Assistant Professor, Department of Engineering Science, UEC, Tokyo.
Near-infrared photodetectors on Si substrates have important applications in optical communications on a chip, and GeSn can improve infrared performance. At high Sn content, the Sn segregates causes fluctuations of the Sn content in GeSn layers, which degrades device performance. So there is strong motivation for developing growth techniques and improving the crystallinity of GeSn layers with high Sn content without Sn segregation. Furthermore, understanding physical mechanisms responsible to Sn segregation would clarify growth mechanisms and for the development of growth techniques of GeSn layers with high crystallinity.
Takahiro Tsukamoto has successfully formed GeSn layers on Si substrates by a unique sputter epitaxy method. Sputtering has low environmental impact and advantageous characteristics of high resource usability, high safety, and large-area deposition capability.
Tsukamoto has previously used sputter epitaxy for the fabrication of group IV semiconductor devices. Here, flat GeSn layers with 11.5% Sn content were obtained at a high deposition rate [1, 2]. These results showed that a high deposition rate limits Sn surface segregation and enables the growth of GeSn layers at relatively high temperatures, resulting in improved crystallinity. The band gap of the GeSn layers with 8.4% Sn content was determined by Fourier transform infrared spectroscopy (FT-IR) measurements and was about 0.52 eV, which indicates that band-gap narrowing occurs.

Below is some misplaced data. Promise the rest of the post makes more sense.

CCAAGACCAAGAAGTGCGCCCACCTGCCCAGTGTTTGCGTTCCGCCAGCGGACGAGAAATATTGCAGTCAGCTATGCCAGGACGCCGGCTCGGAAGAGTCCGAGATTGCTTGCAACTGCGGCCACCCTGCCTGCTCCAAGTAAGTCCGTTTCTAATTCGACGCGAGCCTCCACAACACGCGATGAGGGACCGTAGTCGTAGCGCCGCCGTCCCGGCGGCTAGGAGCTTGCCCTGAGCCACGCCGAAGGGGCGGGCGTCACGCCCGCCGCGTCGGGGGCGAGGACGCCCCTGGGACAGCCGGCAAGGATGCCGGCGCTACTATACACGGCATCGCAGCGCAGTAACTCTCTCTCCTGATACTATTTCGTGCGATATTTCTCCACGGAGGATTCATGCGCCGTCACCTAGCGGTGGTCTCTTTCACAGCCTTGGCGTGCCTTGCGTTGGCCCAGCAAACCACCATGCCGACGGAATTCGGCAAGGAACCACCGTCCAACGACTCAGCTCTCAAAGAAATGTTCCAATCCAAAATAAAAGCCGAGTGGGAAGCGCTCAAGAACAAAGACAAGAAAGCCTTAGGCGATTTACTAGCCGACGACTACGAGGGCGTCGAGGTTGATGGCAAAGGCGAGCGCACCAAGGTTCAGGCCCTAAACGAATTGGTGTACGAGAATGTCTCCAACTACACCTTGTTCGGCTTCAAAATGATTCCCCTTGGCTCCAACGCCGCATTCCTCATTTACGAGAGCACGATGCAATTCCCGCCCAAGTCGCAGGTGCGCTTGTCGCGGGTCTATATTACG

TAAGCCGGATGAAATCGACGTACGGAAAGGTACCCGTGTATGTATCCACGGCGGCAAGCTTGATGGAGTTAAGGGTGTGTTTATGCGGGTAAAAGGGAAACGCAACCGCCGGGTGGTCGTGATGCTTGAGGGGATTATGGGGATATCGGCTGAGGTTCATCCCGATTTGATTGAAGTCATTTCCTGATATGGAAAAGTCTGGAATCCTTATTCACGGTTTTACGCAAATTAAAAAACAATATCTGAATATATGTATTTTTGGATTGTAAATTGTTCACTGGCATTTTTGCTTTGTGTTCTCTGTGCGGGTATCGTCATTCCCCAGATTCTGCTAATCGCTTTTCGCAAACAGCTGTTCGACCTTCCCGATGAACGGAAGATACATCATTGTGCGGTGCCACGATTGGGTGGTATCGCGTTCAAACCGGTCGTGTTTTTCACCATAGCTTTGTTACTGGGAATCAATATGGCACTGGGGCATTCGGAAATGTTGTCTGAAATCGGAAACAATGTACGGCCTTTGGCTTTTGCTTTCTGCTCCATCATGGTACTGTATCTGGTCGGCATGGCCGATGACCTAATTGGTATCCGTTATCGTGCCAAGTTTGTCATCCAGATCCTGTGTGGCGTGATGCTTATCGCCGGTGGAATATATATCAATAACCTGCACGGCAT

GeSiSn is a promising material for future electronic devices because the band-gap and lattice-constant can be controlled separately and group IV lattice-matched heterojunction devices can be achieved. Tsukamoto formed GeSiSn layers on Ge substrates by sputter epitaxy. The theoretical band offset of the GeSiSn/Ge heterojunction is about 0.2 eV in the conduction band. TEM observation showed that a highly crystalline GeSiSn/Ge hetero epitaxial layer was obtained. Furthermore, Tsukamoto successfully formed group IV lattice-matched quantum well structures. The interface between GeSiSn and Ge was sharp and with a GeSiSn barrier layer with about 2 nm thickness. These quantum wells can be applied for the formation of quantum effect devices.